FlavioGreco


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FlavioGreco

name: Flavio
surname: Greco Paglia
year of birth: 1988
country: Argentina

 

BLOOD WINDOW POSTER – Ventana Sur / INCAA
by FlavioGreco

 

Q1: When did you start making art?
As everybody on this job, I really can’t recall it, because I started drawing since child. Furthermore, our parents always encouraged me and my brother on drawing, sculpture, writting, etc. And we enjoyed it, as it was something usual at home.
Now, I thought about it as a real job maybe since 2002, when I was 13-14 year old and took my first serious comic and drawing course. Silvestre Szilagyi was the teacher, an exceptional comic book artist and a kind person.
Probably the first well gained money I made was from a Taekwon-do poster I did on 2004 (without counting some Dragon Ball sketches I sold to my friends on primary), and the first real job was an underpaid freelance thing about 2008-2009.
And from 2011 to late 2013 I worked on a real studio here in Buenos Aires, PepperMelon Studio, making backgrounds, props, character designs, storyboards, model sheets, even art direction and assistant direction. They are amazing people.

Q2: What does inspire you?
Friends, family, nature, music, movies, love, a walk on new neighbourhoods, people on public transport. The kind of information that we’re tending to put on our facebook profiles. Random jokes or unbelievable events. A chat, and lots of chats. Sometimes pure beauty thoughts, sometimes envy, to my predecessors or contemporary colleagues. But most of the time pretty much everything is inspiring.

Q3: What are your techniques?
It changes from time to time, but I usually start an idea or project with quick handmade sketches, full of notes, thoughts and concepts written around. Less usually, I make the same process digitally. This is one of the most enjoyable moments. Then, when I’m satisfied with the whole idea, I proceed to drawing or painting on the final format. I lately tend to work digitally, it’s very functional in terms of time and finishing. But I know I need to get some practice on traditional mediums, like acrilics, watercolor or oil.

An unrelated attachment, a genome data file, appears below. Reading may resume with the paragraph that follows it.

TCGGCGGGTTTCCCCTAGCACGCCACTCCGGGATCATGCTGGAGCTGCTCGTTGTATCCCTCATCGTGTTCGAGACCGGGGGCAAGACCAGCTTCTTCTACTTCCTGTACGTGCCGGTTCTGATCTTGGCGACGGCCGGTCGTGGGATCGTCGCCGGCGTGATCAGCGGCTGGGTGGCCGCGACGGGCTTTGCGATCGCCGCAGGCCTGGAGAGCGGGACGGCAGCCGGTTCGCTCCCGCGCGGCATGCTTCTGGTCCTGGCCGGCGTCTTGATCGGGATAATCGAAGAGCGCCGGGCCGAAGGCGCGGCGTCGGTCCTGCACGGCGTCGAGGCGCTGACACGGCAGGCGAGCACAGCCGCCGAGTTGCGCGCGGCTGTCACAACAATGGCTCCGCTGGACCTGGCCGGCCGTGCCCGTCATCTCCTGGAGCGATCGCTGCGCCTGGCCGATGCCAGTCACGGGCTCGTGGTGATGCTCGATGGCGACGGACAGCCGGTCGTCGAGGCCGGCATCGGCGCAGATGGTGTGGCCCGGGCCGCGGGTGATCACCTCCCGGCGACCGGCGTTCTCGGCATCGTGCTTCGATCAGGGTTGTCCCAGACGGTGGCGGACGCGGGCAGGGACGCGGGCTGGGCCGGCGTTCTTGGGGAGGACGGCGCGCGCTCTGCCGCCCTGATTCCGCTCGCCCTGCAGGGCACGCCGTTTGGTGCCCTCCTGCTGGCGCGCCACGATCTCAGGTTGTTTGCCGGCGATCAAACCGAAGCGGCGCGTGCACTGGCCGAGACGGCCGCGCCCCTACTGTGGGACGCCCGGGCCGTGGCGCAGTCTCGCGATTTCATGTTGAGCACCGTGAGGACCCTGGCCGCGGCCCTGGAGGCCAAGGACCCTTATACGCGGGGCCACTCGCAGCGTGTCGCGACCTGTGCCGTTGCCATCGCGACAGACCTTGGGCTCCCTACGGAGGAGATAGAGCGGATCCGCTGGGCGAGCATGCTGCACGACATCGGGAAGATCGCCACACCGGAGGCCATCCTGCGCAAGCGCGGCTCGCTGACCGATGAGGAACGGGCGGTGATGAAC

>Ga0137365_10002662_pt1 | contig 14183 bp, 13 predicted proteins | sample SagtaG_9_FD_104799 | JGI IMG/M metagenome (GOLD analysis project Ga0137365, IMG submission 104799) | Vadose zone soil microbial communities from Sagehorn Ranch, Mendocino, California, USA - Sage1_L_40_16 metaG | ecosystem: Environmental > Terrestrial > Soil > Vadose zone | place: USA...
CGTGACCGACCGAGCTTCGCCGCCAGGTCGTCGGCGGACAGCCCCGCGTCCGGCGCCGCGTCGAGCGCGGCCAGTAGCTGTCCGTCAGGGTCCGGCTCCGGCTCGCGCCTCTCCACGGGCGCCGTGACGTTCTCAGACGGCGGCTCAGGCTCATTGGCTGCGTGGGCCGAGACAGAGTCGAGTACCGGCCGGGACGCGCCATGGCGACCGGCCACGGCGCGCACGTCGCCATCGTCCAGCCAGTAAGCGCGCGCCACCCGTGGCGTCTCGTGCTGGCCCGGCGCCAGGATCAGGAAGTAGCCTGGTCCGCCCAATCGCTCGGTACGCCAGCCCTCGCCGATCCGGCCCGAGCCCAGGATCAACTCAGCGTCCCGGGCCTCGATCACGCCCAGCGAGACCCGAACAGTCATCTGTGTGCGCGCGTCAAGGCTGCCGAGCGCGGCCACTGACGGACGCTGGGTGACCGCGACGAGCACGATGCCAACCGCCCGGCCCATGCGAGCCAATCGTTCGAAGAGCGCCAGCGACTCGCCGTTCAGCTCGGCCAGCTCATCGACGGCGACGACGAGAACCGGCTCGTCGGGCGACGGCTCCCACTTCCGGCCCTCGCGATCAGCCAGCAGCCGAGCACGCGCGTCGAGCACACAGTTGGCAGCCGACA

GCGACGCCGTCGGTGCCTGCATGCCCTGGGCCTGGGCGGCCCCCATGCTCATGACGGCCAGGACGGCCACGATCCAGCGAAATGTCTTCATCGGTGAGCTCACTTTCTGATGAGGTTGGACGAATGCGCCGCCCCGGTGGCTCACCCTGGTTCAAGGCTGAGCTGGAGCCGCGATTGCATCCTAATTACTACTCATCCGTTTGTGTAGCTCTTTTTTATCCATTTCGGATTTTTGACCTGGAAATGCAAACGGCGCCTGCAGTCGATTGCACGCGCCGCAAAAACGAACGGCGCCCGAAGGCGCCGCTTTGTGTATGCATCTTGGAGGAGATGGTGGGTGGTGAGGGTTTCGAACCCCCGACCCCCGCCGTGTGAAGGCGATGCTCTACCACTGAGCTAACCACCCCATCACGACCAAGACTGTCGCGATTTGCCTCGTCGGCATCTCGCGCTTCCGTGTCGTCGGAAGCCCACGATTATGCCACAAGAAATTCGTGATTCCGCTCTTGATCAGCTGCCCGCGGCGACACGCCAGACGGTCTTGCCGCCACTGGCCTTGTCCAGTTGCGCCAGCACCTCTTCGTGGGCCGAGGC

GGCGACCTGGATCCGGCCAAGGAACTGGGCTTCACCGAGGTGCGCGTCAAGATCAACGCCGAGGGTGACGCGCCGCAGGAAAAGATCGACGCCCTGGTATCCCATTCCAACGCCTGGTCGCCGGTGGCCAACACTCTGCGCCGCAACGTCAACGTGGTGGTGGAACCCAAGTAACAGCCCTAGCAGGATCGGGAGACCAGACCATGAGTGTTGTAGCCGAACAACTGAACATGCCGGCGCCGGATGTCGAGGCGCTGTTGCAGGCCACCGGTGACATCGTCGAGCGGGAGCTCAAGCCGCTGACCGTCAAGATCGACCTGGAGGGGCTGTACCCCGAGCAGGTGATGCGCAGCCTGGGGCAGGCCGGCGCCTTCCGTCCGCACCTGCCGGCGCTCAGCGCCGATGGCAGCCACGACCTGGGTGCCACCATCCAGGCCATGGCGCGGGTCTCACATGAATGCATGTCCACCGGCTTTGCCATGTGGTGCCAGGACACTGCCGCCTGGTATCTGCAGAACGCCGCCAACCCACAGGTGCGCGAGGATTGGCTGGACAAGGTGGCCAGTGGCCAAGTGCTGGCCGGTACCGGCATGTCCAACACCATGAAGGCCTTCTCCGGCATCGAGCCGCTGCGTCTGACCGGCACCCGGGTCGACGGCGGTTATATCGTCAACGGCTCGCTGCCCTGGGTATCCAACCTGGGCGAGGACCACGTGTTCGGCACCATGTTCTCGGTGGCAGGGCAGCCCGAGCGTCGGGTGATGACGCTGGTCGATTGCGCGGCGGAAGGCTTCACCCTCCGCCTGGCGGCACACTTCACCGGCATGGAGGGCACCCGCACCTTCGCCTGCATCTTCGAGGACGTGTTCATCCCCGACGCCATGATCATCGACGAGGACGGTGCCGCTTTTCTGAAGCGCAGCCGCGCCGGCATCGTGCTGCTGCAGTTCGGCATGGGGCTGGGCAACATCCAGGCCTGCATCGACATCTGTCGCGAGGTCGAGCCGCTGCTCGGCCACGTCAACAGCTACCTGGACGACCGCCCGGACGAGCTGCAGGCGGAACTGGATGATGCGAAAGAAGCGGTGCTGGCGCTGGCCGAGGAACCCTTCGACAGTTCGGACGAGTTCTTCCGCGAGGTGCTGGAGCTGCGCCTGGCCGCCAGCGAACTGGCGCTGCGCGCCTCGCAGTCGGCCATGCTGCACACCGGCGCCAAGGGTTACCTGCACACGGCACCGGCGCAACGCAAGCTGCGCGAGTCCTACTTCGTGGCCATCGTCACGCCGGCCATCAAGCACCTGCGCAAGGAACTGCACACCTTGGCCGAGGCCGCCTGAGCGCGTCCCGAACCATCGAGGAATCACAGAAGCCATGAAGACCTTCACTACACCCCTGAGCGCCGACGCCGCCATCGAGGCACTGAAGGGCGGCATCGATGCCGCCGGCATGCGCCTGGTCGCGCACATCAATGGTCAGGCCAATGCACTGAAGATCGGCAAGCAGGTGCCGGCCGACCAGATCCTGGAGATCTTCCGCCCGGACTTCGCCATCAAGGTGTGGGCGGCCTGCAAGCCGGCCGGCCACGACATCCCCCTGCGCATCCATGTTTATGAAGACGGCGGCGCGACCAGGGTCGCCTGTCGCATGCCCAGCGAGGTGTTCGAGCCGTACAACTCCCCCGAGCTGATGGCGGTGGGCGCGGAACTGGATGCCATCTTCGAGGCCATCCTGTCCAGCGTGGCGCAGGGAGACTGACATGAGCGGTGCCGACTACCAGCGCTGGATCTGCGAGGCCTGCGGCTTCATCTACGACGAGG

Something I took from fine arts, is to use models, drawing from nature (the best source), make lots of research and collect references.
Everything works if leads to the correct mood. The tricky part is that sometimes, you need to go out of comfort zone, and probably change your methods.

Q4: What is the main idea or feeling behind your works?
I have lot of interest on narrative, and also make something that can be watched more than once. And in every new project, I try to put something that’s a little off my knowledge or capacity. That makes me focus. Topics can vary, get twists or change, while you improve skills or learn something new. If you can maintain the balance of being true to yourself, It’s good to be open to change your point of view, makes you grow. Not only when you work for clients, but also on personal projects.
The only thing I know for sure is my inner voice, which says ‘I’m doing what I love, so better do it well’

Q5: What is the main color of your art and why?